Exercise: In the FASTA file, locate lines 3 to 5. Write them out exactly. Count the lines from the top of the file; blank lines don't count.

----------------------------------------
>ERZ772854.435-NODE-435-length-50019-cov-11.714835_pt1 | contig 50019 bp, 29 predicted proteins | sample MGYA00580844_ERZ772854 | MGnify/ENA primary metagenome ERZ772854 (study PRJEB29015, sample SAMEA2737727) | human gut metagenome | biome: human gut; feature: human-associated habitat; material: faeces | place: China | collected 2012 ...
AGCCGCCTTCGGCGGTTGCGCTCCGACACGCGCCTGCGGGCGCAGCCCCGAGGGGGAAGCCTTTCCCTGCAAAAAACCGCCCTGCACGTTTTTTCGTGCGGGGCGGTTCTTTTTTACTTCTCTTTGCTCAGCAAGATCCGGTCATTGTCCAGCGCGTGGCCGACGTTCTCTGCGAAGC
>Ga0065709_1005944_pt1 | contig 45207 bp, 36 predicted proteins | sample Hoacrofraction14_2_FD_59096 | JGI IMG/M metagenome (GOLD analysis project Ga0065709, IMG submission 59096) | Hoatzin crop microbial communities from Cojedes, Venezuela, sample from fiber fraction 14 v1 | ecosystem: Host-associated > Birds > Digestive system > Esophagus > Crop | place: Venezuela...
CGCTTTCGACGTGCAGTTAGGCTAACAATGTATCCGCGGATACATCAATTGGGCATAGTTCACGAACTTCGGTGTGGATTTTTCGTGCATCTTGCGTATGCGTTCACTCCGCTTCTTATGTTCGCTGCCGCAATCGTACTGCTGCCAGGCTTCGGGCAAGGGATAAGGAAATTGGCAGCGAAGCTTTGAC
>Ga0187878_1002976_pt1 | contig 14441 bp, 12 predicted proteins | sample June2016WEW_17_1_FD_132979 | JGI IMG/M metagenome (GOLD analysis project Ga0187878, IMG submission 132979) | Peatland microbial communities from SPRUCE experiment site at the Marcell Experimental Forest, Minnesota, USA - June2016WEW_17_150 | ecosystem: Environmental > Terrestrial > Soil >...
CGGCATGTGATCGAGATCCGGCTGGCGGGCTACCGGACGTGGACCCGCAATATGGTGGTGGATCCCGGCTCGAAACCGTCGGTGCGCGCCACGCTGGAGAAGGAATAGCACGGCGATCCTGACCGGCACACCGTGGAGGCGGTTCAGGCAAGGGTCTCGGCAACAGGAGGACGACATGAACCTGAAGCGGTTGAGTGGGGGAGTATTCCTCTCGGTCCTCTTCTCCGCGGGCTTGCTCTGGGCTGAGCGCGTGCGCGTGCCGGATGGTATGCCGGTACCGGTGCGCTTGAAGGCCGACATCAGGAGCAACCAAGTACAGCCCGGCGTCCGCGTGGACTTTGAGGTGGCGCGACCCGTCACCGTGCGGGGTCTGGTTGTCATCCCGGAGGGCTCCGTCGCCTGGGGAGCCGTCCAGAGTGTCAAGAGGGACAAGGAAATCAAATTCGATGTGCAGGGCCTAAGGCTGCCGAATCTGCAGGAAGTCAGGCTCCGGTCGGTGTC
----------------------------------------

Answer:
>Ga0065709_1005944_pt1 | contig 45207 bp, 36 predicted proteins | sample Hoacrofraction14_2_FD_59096 | JGI IMG/M metagenome (GOLD analysis project Ga0065709, IMG submission 59096) | Hoatzin crop microbial communities from Cojedes, Venezuela, sample from fiber fraction 14 v1 | ecosystem: Host-associated > Birds > Digestive system > Esophagus > Crop | place: Venezuela...
CGCTTTCGACGTGCAGTTAGGCTAACAATGTATCCGCGGATACATCAATTGGGCATAGTTCACGAACTTCGGTGTGGATTTTTCGTGCATCTTGCGTATGCGTTCACTCCGCTTCTTATGTTCGCTGCCGCAATCGTACTGCTGCCAGGCTTCGGGCAAGGGATAAGGAAATTGGCAGCGAAGCTTTGAC
>Ga0187878_1002976_pt1 | contig 14441 bp, 12 predicted proteins | sample June2016WEW_17_1_FD_132979 | JGI IMG/M metagenome (GOLD analysis project Ga0187878, IMG submission 132979) | Peatland microbial communities from SPRUCE experiment site at the Marcell Experimental Forest, Minnesota, USA - June2016WEW_17_150 | ecosystem: Environmental > Terrestrial > Soil >...